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Project Guidance / Re: Adapting a sketch - dairy ...
Last post by wvmarle - Today at 05:36 am
This feels like one of those projects that begins with "All you have to do is...."
All we need is ...
You were really close :-)
Please provide convincing evidence that the file contents are not correct, and post relevant code.
You could do it yourself but it would be easier to search for and use the Bounce2 library.
What you want to do is possible BUT the voltage on the pin must NOT exceed the voltage supplied to your unspecified Arduino.

A pin can:
> Output a LOW (ground)
> Output a HIGH (3.3 volts or 5.0 volts depending on the Arduino)
> Output a HIGH through a series resistor of about 50 Kohms by setting to INPUT_PULLUP
> Appear to disconnect by setting to INPUT (which is not truly disconnected but the input impedance of several Megohms is very very close to being disconnected)

The setting of a pin to INPUT or OUTPUT is usually handled in the setup() function.  If you change the setting of a pin between INPUT and OUTPUT in the loop() function, then your comments better explain this completely and carefully.
General Electronics / Basic electricity
Last post by Paul__B - Today at 05:23 am
I have an external limit switch, that when pressed, will pass 12V.  When not pressed, it passes 0V.
Not good enough!  :smiley-eek:   From your further description, the limit switch actually disconnects the motor when pressed, so you need to explain why it "passes" 12 V when pressed.  So you actually need to show us (as described in the instructions for posting images) a complete circuit diagram of how the motor and switch are wired.

My last attempt was to connect the 12V lines (Pos. & Neg. ) from the switch to a ACS758 board and the corresponding vcc, grn, output to Arduino.   I got nothing of value on the Arduino analog pin... and the motor attached to the limit switch continued to run when the limit switch was pressed.... when prior, it stopped running as it was supposed too.
The ACS758 is a current sensor; connecting it in parallel across a switch will effectively short circuit the switch preventing it from turning off.  You could use it in series to determine whether the motor was running or not, but that would still not tell you whether it had stopped due to the limit switch or any other control.  Unless you provide a complete circuit diagram of how the motor and switch are wired, we cannot advise on how to correctly sense the specific operation of the limit switch.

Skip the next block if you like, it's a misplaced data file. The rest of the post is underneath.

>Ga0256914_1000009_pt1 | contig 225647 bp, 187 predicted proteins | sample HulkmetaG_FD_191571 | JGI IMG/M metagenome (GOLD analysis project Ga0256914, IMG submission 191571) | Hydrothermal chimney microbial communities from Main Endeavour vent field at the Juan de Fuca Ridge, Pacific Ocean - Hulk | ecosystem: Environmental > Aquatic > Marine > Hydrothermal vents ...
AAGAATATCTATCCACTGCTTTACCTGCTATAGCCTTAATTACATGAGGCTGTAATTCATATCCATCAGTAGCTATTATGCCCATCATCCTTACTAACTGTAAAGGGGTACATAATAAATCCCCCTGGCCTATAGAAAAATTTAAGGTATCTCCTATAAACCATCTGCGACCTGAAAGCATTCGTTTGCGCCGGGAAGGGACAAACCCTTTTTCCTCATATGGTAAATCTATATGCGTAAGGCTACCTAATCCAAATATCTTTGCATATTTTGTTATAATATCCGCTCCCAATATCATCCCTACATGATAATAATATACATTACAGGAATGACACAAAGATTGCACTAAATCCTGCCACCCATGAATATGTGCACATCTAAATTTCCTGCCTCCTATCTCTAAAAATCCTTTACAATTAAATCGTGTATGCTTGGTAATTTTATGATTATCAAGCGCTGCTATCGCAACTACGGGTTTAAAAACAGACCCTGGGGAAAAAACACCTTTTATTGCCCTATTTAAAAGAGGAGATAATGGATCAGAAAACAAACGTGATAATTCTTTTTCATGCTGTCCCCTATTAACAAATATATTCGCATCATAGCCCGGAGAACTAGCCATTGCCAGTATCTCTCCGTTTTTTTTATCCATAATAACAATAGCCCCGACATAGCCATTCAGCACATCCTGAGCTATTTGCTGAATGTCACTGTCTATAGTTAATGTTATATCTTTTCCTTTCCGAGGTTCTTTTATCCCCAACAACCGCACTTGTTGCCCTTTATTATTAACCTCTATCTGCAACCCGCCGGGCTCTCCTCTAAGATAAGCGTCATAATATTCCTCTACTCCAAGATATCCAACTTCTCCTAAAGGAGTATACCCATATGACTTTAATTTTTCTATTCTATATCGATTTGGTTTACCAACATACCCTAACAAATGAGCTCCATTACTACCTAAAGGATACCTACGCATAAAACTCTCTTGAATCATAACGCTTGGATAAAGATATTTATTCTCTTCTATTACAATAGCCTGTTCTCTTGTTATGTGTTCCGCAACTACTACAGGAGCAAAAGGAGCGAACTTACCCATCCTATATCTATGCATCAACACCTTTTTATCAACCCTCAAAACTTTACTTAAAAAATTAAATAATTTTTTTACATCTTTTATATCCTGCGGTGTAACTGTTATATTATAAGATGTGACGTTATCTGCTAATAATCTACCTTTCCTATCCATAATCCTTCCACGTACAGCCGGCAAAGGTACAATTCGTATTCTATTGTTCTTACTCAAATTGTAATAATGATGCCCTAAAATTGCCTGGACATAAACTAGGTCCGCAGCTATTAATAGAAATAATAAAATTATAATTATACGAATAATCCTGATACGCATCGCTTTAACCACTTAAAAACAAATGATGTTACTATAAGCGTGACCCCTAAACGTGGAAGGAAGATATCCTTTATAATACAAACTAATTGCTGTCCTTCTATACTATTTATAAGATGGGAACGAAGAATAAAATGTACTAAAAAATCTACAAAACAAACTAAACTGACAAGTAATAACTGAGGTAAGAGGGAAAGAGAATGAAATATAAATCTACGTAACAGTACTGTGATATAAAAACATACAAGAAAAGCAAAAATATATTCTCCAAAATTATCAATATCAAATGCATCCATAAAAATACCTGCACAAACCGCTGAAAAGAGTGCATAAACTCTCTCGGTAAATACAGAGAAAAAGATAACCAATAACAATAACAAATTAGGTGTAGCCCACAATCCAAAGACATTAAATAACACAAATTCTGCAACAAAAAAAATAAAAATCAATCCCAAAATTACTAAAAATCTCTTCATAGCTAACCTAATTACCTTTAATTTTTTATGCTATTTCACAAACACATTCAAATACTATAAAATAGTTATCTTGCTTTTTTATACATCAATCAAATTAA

A more detailed description of the purpose of your complete system would also assist.  This begins to sound like an XY problem:smiley-eek:
Hi, Hopefully this is a simple issue.

I'm using a Real Time Clock to awake a Mayfly data logger from sleep. Using the code at this website:

I'd like the code to wake every 15 minutes and record data on the 0:00, 0:15, 0:30, and 0:45 marks. I can acheive this just fine with the code above by adjusting (currentminute % 2 == 0)  to (currentminute % 15 == 0) from the code above (Line 65).

The problem is, when I do this, the Arudio wakes up EVERY minute and checks the time. I could perhaps set it to wake up every 5 or 15 minutes, but my fear is that it may wake up on the 0:01, 0:16, 0:31, 0:46 minutes for example, and the modulus test won't work.

Any suggestions on modifying this so the timer doesn't wake up the Arduino every single minute?

Project Guidance / Re: rtc to replace an arduino ...
Last post by wvmarle - Today at 05:21 am
You don't have to read an input for a pin to be an input. Upon startup all pins are set to input, high impedance, effectively disconnected from the circuit.

Then to ground it, simply set it to output, which unless set otherwise will be low.
Project Guidance / Re: What kind of components fo...
Last post by wvmarle - Today at 05:18 am
As I understand from your description you expect that the transmission of the beam that goes through the sample changes over time, right?

The first major problem with this whole setup is that your light is on for just 25 us. That's too short for the Arduino to measure as an ADC measurement takes about 100 us, and that is excluding time the ADC needs to charge itself and settle to the voltage it has to measure. So indeed you'd have to connect both LEDs to a peak detection circuit that holds the peak long enough for the Arduino to measure (holding for a few ms is already enough). The pulse is simply way too short for an ADC to measure - just about any ADC - unless you find one that can do a 10 us sample, so sample at 100 kHz.
Product Design / Cable Tester with remote
Last post by EnhanceAutomation - Today at 05:14 am
Hi I am looking at making a cable tester with the function of been able to test cables up-to 32 pins. We also want it to be able to test a cable remotely.


Cable installed where both ends can not be brought together to the tester. We were thinking maybe a arduino in the Master and one in the remote.

I have seen many ideas posted about thought the net on testers thought lets try here.

We would look at having a screen and be able to select the type of cable to test.

Be interested in peoples ideas on code & best board to use.
Project Guidance / Re: servo and mosfet
Last post by Wawa - Today at 05:14 am
Bottom line is that you can't use an n-channel fet (FQP30N06L) to switch high-side (the supply wire).
At least not without additional circuitry.
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